There are over 40,000 Credit Unions operating worldwide, helping their members to borrow and save money. They have been around for over 70 years but have become increasingly popular in the UK in recent times.
In this article about credit unions we shall be looking at:
- What credit unions are
- How to become a member
- Who credit unions help
- The kinds of products they offer
- How to borrow with a credit union
- How to save money with a credit union
- What protection your savings have
Credit Unions – What are they all about?
Credit unions are all about people helping people. The idea originated in Germany in the 1800’s when German peasants were forced to pay exuberant rates to their landlords in order to loan money. In order to overcome this they pooled their resources and started to help one another by setting up saving and borrowing schemes amongst themselves.
Modern day credit unions are set up by local communities, unions or within work places. Their members must have a common bond, whether it is through work, having a similar profession or living in the same area. Sometimes they may be members of the same church or trade union.
They are run by the members themselves and are non-profit organisations. Any financial gains are used to help their members and improve the service that they provide, unlike other financial institutions that spend their profits by rewarding their shareholders. Many credit unions are becoming more professional with premisses and web pages unlike years ago, when it would have operated with ledgers from a church hall.
How do I qualify to become a member?
They are all different, so the first thing that you would have to do is to check if there is one that meets your needs in your area or one for your profession. You can do this by calling ABCUL on 0800 015 3060 or checking on their website. You can enter your personal details or postcode and check credit unions for your employment type of other professions that you may be eligible to join. You may be able to join more than one and can usually remain a member once your business with them has been concluded.
Once you become a member, you will be able to attend AGMs and other meetings and get involved in the running and decision making within the organisation. Some credit unions have thousands of members, while others can be fairly small. They are all regulated by the Financial Conduct Authority and the Prudential Regulatory Authority.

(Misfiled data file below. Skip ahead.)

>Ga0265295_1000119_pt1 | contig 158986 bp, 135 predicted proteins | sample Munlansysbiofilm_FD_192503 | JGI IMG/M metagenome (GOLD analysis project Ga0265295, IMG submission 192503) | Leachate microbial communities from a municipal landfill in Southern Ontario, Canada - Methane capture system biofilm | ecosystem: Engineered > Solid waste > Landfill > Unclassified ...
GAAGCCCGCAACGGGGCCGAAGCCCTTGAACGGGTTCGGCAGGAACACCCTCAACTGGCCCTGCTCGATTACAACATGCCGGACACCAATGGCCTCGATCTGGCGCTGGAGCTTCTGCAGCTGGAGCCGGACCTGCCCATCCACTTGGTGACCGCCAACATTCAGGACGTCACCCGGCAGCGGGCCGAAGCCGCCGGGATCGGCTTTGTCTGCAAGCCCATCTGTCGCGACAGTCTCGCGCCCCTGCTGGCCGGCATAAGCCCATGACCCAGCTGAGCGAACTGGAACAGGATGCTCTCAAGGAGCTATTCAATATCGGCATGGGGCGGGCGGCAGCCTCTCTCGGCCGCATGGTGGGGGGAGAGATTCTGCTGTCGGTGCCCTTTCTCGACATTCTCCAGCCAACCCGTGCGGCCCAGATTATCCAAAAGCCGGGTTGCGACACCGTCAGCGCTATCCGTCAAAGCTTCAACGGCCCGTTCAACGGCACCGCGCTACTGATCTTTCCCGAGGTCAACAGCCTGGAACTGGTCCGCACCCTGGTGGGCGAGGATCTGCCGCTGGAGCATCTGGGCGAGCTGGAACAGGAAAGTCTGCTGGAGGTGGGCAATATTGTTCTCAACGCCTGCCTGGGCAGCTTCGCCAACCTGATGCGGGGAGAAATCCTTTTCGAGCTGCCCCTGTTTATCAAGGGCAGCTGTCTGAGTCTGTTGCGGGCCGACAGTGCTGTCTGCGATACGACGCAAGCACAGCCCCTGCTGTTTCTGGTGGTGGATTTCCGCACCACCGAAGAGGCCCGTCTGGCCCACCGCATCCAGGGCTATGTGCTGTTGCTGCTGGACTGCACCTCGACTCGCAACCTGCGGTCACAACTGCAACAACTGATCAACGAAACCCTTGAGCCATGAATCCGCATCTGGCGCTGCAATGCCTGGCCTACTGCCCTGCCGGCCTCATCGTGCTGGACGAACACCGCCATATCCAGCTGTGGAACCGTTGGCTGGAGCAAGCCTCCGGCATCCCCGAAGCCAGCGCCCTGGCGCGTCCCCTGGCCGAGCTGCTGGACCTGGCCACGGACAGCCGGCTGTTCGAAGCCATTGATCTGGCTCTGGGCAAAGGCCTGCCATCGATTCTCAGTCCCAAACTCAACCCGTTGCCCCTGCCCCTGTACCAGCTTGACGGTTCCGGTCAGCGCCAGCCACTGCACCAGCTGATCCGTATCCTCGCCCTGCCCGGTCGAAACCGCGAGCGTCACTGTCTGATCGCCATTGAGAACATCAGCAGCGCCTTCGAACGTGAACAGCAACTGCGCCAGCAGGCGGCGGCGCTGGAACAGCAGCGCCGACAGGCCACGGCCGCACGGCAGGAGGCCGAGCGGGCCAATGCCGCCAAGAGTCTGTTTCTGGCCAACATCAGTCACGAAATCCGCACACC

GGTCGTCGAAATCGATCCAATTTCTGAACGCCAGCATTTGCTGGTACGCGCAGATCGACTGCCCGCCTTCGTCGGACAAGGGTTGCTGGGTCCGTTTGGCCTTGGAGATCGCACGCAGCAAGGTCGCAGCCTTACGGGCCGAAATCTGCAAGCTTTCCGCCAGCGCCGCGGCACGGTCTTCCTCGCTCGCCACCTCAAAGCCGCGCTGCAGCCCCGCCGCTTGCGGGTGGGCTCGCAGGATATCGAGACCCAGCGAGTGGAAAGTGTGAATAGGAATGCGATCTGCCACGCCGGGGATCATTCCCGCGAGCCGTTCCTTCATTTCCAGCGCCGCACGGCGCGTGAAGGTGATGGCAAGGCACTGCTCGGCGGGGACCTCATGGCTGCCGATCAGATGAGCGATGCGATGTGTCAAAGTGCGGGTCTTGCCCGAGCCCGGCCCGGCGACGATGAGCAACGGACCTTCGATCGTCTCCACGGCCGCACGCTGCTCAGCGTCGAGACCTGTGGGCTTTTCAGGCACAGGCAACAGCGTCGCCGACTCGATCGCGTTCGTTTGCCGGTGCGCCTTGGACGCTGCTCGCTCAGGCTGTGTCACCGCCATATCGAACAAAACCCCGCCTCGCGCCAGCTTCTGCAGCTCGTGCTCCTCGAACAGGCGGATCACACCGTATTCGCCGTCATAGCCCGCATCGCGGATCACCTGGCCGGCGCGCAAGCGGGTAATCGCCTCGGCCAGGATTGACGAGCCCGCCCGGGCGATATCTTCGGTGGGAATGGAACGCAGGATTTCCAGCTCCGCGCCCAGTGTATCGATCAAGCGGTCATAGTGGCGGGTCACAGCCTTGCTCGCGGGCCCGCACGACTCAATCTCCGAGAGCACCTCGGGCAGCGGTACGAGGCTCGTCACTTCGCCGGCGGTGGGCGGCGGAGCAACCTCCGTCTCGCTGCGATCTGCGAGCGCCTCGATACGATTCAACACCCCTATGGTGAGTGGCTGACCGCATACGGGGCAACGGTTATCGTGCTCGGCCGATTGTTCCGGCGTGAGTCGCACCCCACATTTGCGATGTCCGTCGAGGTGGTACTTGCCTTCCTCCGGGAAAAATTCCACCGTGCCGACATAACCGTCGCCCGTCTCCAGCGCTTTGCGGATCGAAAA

Why should I use a credit union?
Credit unions are not just for people who could not otherwise get a loan from high street banks. They are designed to help all the community in all areas of their finances. They can offer help for people who have trouble budgeting their finances by taking an agreed fixed amount every month from their benefits to cover household bills. In less fortunate areas they can help their members get small amounts of cash, thus avoiding having to take out expensive payday loans or borrowing from doorstep lenders.
What are the aims of a credit union?
Credit unions have three main aims:
- To help its members secure loans with low interest rates
- To help and encourage its members to save money regularly
- To assist members who may have financial problems
Credit unions are responsible lenders and won’t lend to members that they feel will be unable to repay any money that has been borrowed.
Credit unions are responsible lenders and will not lend to members that they feel will be unable to repay any money that has been borrowed. For this reason your income and sometimes the amount that you have been able to save in the past will be assessed. They also have a cap on the interest that they can charge on loans which is 3% a month or 42.6% a year APR. in Northern Ireland the cap is 1% a month.
What do credit unions offer?
Credit unions can offer loans, savings accounts and some can offer current accounts that are facilitated by the Co-operative Bank. There is a small charge of 1.50 pounds a week that pays for the running costs of the account and you will not be charged for late payments or for any errors that you make.
So what have we learned so far?
- Credit unions have been around for a long time
- They are set up and run by communities to help each other with financial issues
- Their members share common bonds
- You can be involved in the organisation
- They can help members with low credit ratings secure loans
- They offer many different services
How do credit union loans work?
Credit unions are willing to make small loans of between 50 and 3000 pounds, unlike some high street banks. They used to lend exclusively to members that had savings, but this is changing now. Their interest rates can be 6% a year, but generally they are around 12.7% APR (1% a month) and rising to a capped rate of 42.6% APR (3% a month). This means that a 100 pound loan over the course of a year would see you returning around 143 pounds maximum.
The interest on the loan is charged on the reducing balance of the amount borrowed. This means that if you pay your instalments weekly, you will end up paying less interest over all. Although these rates are more expensive than the cheapest credit cards or loans, they are much more economical than other means of lending, that people who cannot get credit from high street banks usually resort to borrowing from.
How many years can I borrow for?